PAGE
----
Why Men are Scared to Have Daughters
Most men would have to confess that when he first finds out his wife is pregnant, his first thought is that he hopes it’s a boy. Men do not want to admit that and most feel quite guilty about it. Most of us have a hard time articulating why we feel that way, but we do. I believe that there are different reasons why men feel this way. The first and most stereotypical reason has to do with sports. A man imagines himself playing sports with his son, throwing a football around the yard, shooting hoops in the driveway, etc. He wants to watch his son grow up and be the sports hero that he always wishes he had been. The psychology of dads living vicariously through their sons is a topic for another day and another book though. However, I believe that there is a deeper reason that men are afraid of being the father to a baby girl.
We are scared to death to have a daughter. The very thought is terrifying. First and foremost, we do not understand women. I know that can seem like a stereotypical joke. “We men sure don’t understand women, do we boys? (canned laughter) No way. Women, am I right? (shrug shoulders)” But it is more than a joke. We have not understood any of the women in our lives up to this point—mom, sisters, friends, wives. We do not understand them and these are grown up women. If they are that complicated and mysterious, what must they be like growing up? What does it take to raise one? Who knows? I do not know what to do when my wife cries, what do I do when my daughter cries? The ups and downs of my mom’s emotions were too much for me. What am I supposed to do with my daughter? If we as men are going to be honest, we would admit that we believe that maybe we can handle one woman (our wife), but to add more is more than we can handle.
Furthermore, again if we can be honest with ourselves, we are scared because we fear that somehow we might “break” them. We are scared to be entrusted with a daughter for the same reason we do not want to be the one carrying anything fragile and valuable. This is not to say that we fear responsibility. Most men loved to be challenged. Give us a big challenge. Give us something heavy to carry. We may not be able to lift it, but we will embrace the opportunity to try. Heavy is fine; however, delicate is scary. We will work as hard as we can to move or carry something heavy. We will not give up. We will not admit fear. But if we are talking about something fragile, that is a different story. What if I break it? What if I drop it? Please do not make me responsible for protecting something breakable. I would rather you pile two more boxes on my load then make me carry something fragile with my index finger and thumb and my pinkie sticking out, tiptoeing around scared to death that someone will bump into me. Whether you believe what I am about to say is insulting or chauvinistic or not, it does not matter. This is how we feel. We believe little girls are fragile and delicate. We think that we can easily break them and that we will do irreparable damage.
Drop a boy on his head and it will make him tough. Eventually the boy will learn to love it. In fact, he may ask you to drop him on his head again. Yell at a boy and if he cries, that’s his problem. If you tell us that we might hurt our boy’s feelings, we will likely shrug our shoulders and say that it’s good for him. “My dad hurt my feelings, his dad hurt his feelings, his dad hurt his. I am just continuing a sacred circle and tradition.” Perhaps someone with boys can write a book and tell us that we should not view boys that way, but we do. We believe that boys are durable. They can “take it.” But what if I say something and my daughter cries? How will I make her stop? What if I hurt her feelings? Will she forgive me? Will she be mad at me and scarred for life? What if I break her? Is that possible? Will I do any damage that cannot be undone? I do not want to find this out. As a man, I would rather avoid the conflict. I would rather not risk it.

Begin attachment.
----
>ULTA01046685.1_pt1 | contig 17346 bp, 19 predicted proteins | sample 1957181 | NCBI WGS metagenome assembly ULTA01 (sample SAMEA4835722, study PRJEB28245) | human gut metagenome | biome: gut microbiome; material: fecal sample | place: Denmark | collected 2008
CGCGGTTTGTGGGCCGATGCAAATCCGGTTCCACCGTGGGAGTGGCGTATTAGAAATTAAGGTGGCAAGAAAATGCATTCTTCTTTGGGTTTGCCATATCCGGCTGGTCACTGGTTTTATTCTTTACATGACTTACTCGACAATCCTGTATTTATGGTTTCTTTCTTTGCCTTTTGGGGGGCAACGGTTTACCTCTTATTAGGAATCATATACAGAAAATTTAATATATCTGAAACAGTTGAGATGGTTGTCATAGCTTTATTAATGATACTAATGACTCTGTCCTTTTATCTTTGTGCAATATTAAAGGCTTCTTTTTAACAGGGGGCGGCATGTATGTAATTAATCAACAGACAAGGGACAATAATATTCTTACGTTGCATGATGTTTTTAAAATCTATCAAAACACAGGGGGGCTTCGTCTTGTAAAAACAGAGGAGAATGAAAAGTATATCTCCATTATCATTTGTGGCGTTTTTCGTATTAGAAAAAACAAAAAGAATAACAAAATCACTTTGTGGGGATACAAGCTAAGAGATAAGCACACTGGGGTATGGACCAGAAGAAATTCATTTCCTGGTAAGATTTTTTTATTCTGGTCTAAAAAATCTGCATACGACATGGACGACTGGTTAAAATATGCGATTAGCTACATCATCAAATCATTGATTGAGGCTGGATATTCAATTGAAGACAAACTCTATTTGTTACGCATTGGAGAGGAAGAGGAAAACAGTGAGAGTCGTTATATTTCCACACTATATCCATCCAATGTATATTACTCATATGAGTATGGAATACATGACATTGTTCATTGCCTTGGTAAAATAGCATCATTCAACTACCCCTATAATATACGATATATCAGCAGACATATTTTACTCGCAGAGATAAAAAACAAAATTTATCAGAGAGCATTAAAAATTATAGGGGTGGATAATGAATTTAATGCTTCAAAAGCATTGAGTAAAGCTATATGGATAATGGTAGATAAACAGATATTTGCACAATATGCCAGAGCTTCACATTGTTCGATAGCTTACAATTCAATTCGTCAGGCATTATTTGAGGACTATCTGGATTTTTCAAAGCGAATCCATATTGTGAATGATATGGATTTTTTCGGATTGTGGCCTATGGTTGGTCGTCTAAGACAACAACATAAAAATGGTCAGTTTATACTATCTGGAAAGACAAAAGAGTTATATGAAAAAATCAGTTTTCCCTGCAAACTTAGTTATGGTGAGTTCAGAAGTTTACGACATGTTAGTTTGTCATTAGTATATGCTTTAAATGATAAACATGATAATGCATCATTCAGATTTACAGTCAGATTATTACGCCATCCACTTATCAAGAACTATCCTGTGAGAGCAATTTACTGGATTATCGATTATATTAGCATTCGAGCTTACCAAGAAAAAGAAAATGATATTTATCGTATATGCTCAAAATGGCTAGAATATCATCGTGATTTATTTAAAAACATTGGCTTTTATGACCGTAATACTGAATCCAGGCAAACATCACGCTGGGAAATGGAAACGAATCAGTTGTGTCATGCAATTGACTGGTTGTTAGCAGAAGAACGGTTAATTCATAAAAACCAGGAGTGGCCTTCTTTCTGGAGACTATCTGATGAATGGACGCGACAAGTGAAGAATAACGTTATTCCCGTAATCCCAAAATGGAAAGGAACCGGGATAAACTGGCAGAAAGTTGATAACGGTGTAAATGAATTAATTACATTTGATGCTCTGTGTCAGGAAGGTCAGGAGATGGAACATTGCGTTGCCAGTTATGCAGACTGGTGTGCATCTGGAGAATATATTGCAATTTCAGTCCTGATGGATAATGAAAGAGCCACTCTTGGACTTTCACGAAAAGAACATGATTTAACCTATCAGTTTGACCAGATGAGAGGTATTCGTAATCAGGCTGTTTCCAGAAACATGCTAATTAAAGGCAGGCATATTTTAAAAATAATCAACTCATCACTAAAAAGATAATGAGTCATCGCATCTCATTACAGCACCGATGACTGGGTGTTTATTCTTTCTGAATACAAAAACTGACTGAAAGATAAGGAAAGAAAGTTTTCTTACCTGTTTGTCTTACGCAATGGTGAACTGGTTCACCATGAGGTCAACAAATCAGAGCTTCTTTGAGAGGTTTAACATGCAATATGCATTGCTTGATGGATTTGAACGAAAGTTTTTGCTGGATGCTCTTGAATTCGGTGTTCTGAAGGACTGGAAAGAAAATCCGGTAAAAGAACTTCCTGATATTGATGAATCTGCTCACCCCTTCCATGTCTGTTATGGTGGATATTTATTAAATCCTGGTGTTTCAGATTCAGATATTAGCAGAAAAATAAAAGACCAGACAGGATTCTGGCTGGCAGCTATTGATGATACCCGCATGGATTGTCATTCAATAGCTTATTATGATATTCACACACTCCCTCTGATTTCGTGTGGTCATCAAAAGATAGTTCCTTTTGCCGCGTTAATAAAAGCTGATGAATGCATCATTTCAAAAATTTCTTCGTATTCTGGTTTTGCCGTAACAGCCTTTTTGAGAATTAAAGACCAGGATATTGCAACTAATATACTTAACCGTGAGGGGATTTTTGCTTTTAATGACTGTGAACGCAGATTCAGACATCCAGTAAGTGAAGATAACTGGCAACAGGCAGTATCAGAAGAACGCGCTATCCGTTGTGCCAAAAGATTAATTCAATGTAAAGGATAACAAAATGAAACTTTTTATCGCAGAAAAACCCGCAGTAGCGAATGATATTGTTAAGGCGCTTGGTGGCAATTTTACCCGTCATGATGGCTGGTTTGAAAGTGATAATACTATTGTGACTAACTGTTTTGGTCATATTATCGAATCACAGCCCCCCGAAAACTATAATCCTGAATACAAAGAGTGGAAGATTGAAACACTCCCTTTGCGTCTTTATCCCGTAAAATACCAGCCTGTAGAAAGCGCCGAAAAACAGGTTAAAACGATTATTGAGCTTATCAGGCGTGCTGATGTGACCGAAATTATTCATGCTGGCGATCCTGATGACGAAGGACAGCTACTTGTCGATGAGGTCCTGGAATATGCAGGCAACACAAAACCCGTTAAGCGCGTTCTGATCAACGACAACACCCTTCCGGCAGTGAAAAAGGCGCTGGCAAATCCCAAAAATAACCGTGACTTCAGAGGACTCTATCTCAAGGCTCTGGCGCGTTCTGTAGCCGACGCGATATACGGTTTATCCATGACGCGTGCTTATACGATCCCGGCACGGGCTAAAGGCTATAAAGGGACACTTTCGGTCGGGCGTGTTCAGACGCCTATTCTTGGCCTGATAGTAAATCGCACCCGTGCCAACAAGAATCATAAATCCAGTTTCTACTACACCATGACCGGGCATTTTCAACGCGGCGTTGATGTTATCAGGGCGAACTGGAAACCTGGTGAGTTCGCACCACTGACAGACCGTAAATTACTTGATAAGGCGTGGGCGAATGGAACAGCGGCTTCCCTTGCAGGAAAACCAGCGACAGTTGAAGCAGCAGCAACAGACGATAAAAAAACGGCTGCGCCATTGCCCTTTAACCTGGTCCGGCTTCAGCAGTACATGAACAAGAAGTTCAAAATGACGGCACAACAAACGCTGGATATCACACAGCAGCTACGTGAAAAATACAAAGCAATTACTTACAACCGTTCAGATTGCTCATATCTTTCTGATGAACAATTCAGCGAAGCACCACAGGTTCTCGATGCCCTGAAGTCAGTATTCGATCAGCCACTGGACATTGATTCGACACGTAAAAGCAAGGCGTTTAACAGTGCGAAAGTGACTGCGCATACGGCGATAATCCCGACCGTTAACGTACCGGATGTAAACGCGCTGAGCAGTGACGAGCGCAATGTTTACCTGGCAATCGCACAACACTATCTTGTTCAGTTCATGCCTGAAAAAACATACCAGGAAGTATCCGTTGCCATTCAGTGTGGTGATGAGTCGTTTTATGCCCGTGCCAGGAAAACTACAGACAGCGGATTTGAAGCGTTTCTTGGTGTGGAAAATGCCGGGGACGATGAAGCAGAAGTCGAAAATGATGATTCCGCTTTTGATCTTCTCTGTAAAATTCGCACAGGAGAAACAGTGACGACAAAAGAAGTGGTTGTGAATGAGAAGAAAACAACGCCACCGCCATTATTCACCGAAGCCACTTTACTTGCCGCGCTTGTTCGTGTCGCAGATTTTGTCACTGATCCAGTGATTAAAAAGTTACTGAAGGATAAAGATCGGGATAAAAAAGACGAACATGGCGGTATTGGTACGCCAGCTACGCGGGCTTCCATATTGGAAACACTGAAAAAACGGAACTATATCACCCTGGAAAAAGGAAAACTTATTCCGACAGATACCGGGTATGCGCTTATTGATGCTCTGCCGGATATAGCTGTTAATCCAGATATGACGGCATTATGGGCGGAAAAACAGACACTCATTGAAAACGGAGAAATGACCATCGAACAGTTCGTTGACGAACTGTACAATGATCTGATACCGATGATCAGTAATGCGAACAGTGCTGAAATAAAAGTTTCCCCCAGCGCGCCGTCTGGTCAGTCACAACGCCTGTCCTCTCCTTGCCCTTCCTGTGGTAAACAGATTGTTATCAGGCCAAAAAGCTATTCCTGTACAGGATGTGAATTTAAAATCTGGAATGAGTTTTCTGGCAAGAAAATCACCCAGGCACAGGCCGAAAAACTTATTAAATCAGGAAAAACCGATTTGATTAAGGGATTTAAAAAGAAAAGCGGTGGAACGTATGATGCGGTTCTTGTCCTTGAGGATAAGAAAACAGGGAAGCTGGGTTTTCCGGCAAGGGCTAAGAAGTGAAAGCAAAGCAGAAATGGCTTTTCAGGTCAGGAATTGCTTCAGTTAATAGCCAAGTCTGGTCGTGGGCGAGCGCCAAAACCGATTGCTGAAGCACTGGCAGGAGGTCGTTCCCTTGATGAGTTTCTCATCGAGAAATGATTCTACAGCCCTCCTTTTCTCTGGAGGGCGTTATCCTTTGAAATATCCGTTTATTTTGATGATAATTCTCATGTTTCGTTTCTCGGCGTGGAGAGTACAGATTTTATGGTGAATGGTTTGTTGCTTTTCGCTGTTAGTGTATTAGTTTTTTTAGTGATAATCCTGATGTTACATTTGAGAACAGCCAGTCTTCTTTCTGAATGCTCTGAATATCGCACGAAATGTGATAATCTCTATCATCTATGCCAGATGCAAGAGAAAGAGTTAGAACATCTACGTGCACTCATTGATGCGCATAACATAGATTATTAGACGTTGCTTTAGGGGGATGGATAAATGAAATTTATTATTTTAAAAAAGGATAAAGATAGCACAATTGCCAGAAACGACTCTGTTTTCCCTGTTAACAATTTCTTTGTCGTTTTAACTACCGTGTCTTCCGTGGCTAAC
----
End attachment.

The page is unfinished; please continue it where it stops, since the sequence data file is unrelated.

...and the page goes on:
So, in our hearts we think that it would just be simpler and easier to just have boys. I know what boys are like. I used to be one. We are not easy to deal with, but at least I understand us. I do not believe that I can break a boy permanently. I know what boys like and I know what we would do together. We can go outside and play catch, go fishing, and wrestle— things that I know how to do. I have never had tea parties before. I have never played dress up and changing clothes on a Barbie doll makes me uncomfortable. Seeing a little girl cry, because of something I did? I do not even want to think about it. Let’s just move on. Let’s just have boys.
Then the moment comes. You find out that you are having a girl. Everything in a man’s life is turned upside down forever. We have no idea how much at the time, but we instinctively know that we will never be the same once we become a daddy to a little girl. We know deep in our hearts that we are finished. We once were strong, independent men, but not any more. Now, I am about to be the daddy to a little girl. She is going to own me.
But what I know and many of you do not, is that I would never, ever go back. I consider it a great honor and privilege to be the Daddy to 3 amazing girls. Many of the greatest joys of my life have come from this sometimes scary but always awesome role of raising girls. I am the most important man in the world to 4 women. I can’t imagine much greater than that. So if you find yourself a Daddy to girls, about to be or scared to death you might be, don’t run, don’t hide and don’t be scared. Run full speed ahead to one of the greatest adventures and joys that God can give a man–a lifetime of being a girl’s dad.